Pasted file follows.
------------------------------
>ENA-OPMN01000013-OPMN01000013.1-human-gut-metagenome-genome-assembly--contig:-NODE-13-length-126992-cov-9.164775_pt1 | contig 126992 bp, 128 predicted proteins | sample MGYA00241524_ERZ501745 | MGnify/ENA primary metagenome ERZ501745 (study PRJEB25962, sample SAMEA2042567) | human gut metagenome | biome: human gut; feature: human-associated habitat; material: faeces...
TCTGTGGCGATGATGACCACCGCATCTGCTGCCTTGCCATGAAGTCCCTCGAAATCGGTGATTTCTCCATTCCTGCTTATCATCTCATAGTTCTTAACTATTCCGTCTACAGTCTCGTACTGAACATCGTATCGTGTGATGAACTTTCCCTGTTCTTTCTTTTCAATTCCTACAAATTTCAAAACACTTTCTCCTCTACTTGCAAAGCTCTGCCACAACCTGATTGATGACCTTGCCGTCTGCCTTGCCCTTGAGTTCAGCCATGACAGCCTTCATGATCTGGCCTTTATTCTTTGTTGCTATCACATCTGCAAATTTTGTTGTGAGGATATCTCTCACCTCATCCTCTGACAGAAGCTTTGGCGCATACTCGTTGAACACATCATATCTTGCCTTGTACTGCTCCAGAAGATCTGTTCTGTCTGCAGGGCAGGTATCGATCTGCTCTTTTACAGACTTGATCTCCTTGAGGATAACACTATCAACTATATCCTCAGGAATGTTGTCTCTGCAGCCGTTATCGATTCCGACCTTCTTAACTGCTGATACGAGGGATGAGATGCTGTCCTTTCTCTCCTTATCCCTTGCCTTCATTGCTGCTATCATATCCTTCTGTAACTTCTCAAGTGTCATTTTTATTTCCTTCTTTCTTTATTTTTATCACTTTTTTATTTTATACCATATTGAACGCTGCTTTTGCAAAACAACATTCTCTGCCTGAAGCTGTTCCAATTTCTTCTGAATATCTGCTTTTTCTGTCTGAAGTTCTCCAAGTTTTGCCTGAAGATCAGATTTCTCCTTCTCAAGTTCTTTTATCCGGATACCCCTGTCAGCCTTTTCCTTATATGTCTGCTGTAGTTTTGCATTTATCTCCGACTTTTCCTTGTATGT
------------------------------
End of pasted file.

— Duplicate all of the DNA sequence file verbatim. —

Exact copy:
>ENA-OPMN01000013-OPMN01000013.1-human-gut-metagenome-genome-assembly--contig:-NODE-13-length-126992-cov-9.164775_pt1 | contig 126992 bp, 128 predicted proteins | sample MGYA00241524_ERZ501745 | MGnify/ENA primary metagenome ERZ501745 (study PRJEB25962, sample SAMEA2042567) | human gut metagenome | biome: human gut; feature: human-associated habitat; material: faeces...
TCTGTGGCGATGATGACCACCGCATCTGCTGCCTTGCCATGAAGTCCCTCGAAATCGGTGATTTCTCCATTCCTGCTTATCATCTCATAGTTCTTAACTATTCCGTCTACAGTCTCGTACTGAACATCGTATCGTGTGATGAACTTTCCCTGTTCTTTCTTTTCAATTCCTACAAATTTCAAAACACTTTCTCCTCTACTTGCAAAGCTCTGCCACAACCTGATTGATGACCTTGCCGTCTGCCTTGCCCTTGAGTTCAGCCATGACAGCCTTCATGATCTGGCCTTTATTCTTTGTTGCTATCACATCTGCAAATTTTGTTGTGAGGATATCTCTCACCTCATCCTCTGACAGAAGCTTTGGCGCATACTCGTTGAACACATCATATCTTGCCTTGTACTGCTCCAGAAGATCTGTTCTGTCTGCAGGGCAGGTATCGATCTGCTCTTTTACAGACTTGATCTCCTTGAGGATAACACTATCAACTATATCCTCAGGAATGTTGTCTCTGCAGCCGTTATCGATTCCGACCTTCTTAACTGCTGATACGAGGGATGAGATGCTGTCCTTTCTCTCCTTATCCCTTGCCTTCATTGCTGCTATCATATCCTTCTGTAACTTCTCAAGTGTCATTTTTATTTCCTTCTTTCTTTATTTTTATCACTTTTTTATTTTATACCATATTGAACGCTGCTTTTGCAAAACAACATTCTCTGCCTGAAGCTGTTCCAATTTCTTCTGAATATCTGCTTTTTCTGTCTGAAGTTCTCCAAGTTTTGCCTGAAGATCAGATTTCTCCTTCTCAAGTTCTTTTATCCGGATACCCCTGTCAGCCTTTTCCTTATATGTCTGCTGTAGTTTTGCATTTATCTCCGACTTTTCCTTGTATGT